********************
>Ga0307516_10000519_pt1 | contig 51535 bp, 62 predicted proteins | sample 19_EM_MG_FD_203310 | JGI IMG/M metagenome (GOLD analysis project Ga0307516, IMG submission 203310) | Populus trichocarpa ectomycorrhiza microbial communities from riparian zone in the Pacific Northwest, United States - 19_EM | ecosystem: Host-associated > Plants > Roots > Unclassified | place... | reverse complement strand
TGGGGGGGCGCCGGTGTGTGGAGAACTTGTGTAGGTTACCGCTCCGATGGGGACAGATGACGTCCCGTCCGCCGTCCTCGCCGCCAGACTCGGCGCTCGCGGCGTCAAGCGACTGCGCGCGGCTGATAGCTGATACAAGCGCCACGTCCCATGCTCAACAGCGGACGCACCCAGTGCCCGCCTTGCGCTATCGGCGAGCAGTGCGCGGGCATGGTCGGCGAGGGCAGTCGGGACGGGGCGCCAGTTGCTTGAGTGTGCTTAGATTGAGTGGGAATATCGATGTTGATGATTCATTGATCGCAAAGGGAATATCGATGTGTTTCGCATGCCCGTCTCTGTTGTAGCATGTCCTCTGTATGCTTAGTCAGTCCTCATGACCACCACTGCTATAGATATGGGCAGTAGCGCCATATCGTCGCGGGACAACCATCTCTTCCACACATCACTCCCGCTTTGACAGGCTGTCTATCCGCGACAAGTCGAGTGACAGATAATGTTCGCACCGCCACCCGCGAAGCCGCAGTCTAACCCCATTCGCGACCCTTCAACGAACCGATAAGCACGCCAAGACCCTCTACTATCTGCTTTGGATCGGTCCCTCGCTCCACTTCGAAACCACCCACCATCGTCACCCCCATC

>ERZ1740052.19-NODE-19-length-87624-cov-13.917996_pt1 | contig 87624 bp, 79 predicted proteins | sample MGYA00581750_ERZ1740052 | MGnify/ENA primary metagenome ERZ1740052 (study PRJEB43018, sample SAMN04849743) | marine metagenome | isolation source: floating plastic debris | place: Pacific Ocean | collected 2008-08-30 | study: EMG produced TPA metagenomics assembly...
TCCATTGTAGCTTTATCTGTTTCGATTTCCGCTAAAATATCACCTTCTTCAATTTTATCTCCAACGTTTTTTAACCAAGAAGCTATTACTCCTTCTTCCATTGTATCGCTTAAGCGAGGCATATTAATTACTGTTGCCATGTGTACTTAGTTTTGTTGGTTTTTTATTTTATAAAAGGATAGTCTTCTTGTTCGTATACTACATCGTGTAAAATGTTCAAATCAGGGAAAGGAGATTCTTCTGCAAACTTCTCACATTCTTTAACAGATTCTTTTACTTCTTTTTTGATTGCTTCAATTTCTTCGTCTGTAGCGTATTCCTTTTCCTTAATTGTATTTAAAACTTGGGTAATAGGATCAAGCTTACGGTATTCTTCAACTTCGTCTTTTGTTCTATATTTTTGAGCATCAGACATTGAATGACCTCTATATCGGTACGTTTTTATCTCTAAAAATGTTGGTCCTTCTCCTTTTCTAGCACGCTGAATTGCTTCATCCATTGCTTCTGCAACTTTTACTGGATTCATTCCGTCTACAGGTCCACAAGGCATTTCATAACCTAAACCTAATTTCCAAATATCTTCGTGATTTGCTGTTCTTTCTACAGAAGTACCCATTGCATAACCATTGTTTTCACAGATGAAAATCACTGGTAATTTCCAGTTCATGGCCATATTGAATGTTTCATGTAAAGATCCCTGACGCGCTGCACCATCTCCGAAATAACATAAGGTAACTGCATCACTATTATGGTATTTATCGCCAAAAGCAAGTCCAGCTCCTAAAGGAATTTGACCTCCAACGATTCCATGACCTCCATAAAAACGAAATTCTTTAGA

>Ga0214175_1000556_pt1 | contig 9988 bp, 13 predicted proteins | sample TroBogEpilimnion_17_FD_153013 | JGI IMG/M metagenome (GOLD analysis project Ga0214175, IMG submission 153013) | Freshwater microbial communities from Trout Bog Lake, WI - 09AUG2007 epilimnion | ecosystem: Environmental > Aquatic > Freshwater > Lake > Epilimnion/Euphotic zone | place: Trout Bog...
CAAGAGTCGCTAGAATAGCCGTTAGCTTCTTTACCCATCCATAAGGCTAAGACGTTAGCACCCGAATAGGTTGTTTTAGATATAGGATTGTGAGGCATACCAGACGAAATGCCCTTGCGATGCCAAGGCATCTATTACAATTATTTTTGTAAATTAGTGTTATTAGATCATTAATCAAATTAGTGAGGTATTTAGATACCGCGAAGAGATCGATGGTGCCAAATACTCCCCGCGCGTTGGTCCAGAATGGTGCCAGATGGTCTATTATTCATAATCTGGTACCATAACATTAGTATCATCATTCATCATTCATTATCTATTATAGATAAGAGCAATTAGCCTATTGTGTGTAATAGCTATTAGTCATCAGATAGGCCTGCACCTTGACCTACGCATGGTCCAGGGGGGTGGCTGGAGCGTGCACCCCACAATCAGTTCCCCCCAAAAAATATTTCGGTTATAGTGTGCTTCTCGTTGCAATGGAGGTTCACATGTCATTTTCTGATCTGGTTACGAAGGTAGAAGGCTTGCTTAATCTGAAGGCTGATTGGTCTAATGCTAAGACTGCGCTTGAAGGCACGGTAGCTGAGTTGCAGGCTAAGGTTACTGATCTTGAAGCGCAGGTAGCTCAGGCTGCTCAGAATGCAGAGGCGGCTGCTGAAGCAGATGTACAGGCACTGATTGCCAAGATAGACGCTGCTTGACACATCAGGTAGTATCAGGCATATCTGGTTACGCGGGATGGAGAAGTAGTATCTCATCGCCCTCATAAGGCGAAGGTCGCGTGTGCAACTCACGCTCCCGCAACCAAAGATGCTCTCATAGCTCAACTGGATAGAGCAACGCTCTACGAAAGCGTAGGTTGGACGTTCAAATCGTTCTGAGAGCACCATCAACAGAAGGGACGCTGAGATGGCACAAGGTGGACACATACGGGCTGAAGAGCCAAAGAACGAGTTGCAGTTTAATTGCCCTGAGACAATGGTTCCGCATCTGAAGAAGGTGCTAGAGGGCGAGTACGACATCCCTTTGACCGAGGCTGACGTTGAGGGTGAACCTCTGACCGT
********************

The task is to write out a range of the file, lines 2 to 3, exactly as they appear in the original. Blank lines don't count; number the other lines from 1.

TGGGGGGGCGCCGGTGTGTGGAGAACTTGTGTAGGTTACCGCTCCGATGGGGACAGATGACGTCCCGTCCGCCGTCCTCGCCGCCAGACTCGGCGCTCGCGGCGTCAAGCGACTGCGCGCGGCTGATAGCTGATACAAGCGCCACGTCCCATGCTCAACAGCGGACGCACCCAGTGCCCGCCTTGCGCTATCGGCGAGCAGTGCGCGGGCATGGTCGGCGAGGGCAGTCGGGACGGGGCGCCAGTTGCTTGAGTGTGCTTAGATTGAGTGGGAATATCGATGTTGATGATTCATTGATCGCAAAGGGAATATCGATGTGTTTCGCATGCCCGTCTCTGTTGTAGCATGTCCTCTGTATGCTTAGTCAGTCCTCATGACCACCACTGCTATAGATATGGGCAGTAGCGCCATATCGTCGCGGGACAACCATCTCTTCCACACATCACTCCCGCTTTGACAGGCTGTCTATCCGCGACAAGTCGAGTGACAGATAATGTTCGCACCGCCACCCGCGAAGCCGCAGTCTAACCCCATTCGCGACCCTTCAACGAACCGATAAGCACGCCAAGACCCTCTACTATCTGCTTTGGATCGGTCCCTCGCTCCACTTCGAAACCACCCACCATCGTCACCCCCATC

>ERZ1740052.19-NODE-19-length-87624-cov-13.917996_pt1 | contig 87624 bp, 79 predicted proteins | sample MGYA00581750_ERZ1740052 | MGnify/ENA primary metagenome ERZ1740052 (study PRJEB43018, sample SAMN04849743) | marine metagenome | isolation source: floating plastic debris | place: Pacific Ocean | collected 2008-08-30 | study: EMG produced TPA metagenomics assembly...